Eating Outdoors – Staying Food Safe in Spring and Summer

With temperatures starting to rise across much of Canada, it’s a great opportunity to dine outdoors with picnics, barbecues and patio dining all popular options.
May 25, 2018

With temperatures starting to rise across much of Canada, it’s a great opportunity to dine outdoors with picnics, barbecues and patio dining all popular options. In this post, we’ll take a look at how you can stay food safe when dining outside of the home.

Control food temperatures

Food that you’d normally keep refrigerated can start to harbour dangerous levels of bacteria if left outside for too long. Here are some tips for ensuring these types of food are safe to eat:

  • Keep food cool. Use a cooler or ice blocks next to the food to keep temperatures low.
  • Don’t transport food in the trunk of your car as it can get extremely hot. Keep food in the passenger part of your car where airflow is better.
  • Serve high risk foods quickly. If it’s something that you’d normally refrigerate, consume it within two hours.
  • Throw out any food that’s been out of the refrigerator for more than two hours.
  • If you’re cooking food on the barbecue, use a probe thermometer to check the temperature of the meat. Meat must be cooked to at least 75°C / 167℉ for two minutes or longer and served at a temperature of 60°C / 140℉ or above.
  • Always cook items made of ground meat (such as burger patties and sausages) all the way through. Never leave these items pink inside.

Keep things clean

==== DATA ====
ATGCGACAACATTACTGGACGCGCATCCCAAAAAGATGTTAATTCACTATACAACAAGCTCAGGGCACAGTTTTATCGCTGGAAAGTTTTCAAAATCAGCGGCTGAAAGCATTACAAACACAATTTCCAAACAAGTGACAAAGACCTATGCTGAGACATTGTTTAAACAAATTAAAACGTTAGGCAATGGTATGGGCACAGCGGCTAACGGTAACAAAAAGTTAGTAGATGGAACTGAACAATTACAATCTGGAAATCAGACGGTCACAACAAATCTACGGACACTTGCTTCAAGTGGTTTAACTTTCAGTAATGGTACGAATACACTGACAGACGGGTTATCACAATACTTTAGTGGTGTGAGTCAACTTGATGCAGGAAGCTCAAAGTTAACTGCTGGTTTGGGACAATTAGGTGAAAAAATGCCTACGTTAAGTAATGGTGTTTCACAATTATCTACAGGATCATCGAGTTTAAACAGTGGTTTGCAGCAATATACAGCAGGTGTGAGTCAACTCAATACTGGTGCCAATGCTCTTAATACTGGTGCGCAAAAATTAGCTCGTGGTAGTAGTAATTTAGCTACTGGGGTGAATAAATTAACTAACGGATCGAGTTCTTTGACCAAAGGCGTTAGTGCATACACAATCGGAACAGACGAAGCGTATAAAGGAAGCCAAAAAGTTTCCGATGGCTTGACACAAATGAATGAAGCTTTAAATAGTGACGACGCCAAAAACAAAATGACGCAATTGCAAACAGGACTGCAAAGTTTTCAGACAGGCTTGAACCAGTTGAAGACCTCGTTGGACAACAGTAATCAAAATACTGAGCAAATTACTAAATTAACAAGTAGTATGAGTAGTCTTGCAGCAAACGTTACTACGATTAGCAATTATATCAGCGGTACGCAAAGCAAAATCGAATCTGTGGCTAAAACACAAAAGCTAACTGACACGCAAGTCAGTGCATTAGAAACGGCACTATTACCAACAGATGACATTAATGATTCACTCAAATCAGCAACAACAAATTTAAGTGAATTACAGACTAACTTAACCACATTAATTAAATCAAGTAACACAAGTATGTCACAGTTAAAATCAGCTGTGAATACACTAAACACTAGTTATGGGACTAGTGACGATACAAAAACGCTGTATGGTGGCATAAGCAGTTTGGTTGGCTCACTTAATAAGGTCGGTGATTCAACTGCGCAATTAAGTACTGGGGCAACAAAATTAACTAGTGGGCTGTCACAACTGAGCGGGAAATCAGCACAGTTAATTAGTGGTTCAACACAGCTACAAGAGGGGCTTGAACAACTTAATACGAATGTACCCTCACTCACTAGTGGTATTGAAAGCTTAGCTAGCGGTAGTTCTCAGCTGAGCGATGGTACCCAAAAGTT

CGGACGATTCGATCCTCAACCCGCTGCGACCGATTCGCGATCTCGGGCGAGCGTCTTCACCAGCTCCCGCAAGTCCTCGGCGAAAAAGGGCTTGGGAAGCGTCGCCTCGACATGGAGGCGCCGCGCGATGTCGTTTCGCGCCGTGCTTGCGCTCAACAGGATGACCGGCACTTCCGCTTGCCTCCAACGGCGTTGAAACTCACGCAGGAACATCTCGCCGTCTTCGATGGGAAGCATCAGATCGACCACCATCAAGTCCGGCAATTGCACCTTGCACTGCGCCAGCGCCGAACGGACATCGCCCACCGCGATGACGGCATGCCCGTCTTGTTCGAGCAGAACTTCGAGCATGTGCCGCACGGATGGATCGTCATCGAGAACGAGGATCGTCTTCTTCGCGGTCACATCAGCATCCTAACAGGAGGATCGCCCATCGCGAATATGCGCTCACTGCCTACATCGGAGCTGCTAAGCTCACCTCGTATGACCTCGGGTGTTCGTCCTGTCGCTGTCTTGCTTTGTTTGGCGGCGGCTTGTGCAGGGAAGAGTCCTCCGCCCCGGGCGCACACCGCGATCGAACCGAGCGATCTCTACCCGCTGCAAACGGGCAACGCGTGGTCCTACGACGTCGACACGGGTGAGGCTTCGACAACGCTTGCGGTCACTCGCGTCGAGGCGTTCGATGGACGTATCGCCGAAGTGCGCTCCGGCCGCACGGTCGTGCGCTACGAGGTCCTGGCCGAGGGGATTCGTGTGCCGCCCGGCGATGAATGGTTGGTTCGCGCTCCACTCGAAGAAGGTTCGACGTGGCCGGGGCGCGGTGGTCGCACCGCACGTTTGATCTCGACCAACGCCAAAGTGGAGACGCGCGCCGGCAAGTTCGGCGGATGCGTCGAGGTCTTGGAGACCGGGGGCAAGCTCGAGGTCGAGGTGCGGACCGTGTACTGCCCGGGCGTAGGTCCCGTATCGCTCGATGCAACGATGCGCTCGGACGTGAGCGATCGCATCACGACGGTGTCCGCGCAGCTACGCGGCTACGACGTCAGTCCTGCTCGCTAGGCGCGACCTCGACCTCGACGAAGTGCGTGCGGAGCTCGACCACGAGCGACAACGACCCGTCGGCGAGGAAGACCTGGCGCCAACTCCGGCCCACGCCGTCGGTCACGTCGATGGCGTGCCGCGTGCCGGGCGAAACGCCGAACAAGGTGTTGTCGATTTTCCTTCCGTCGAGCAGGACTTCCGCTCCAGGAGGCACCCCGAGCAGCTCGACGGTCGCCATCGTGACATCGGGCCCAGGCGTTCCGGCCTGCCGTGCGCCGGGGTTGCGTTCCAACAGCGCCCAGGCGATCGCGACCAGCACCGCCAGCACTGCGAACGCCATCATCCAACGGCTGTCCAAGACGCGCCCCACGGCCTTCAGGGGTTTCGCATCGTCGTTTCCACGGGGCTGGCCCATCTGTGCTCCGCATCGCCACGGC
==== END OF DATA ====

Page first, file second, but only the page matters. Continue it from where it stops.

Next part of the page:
Eating outdoors is a lot of fun but it does provide more opportunities than usual for food to become contaminated.

Often the items we use to transport and serve food outdoors aren’t used that often and so bacteria may have had a chance to reach dangerous levels since the last use. Follow these rules to be sure you’re not contaminating food that you prepare and serve:

  • Wash coolers and picnic blankets in hot soapy water and allow to air dry before use.
  • Clean barbecues thoroughly. Even if you gave your barbecue a good clean at the end of last barbecue season, bacteria may have had a chance to grow in hard-to-reach grooves and cracks since the last use.
  • Wipe down picnic tables with detergent and/or use a clean tablecloth on the table to prevent the spread of bacteria from table to food.
  • Clean utensils, plates and serving equipment before use.
  • Wash your hands thoroughly and frequently – especially after touching outdoor furniture or equipment that may not have been used for a while.

Don’t cross-contaminate

It’s easy when barbecueing to cross-contaminate between raw and cooked food, so always:

  • keep raw food well away from ready-to-eat foods such as salads and bread
  • use separate serving utensils for uncooked and ready-to-eat foods
  • use plates or bowls that have not had uncooked foods in them to serve cooked foods

With a little care and effort, it’s easy to enjoy dining outdoors safely. Enjoy the sunshine and happy outdoor dining!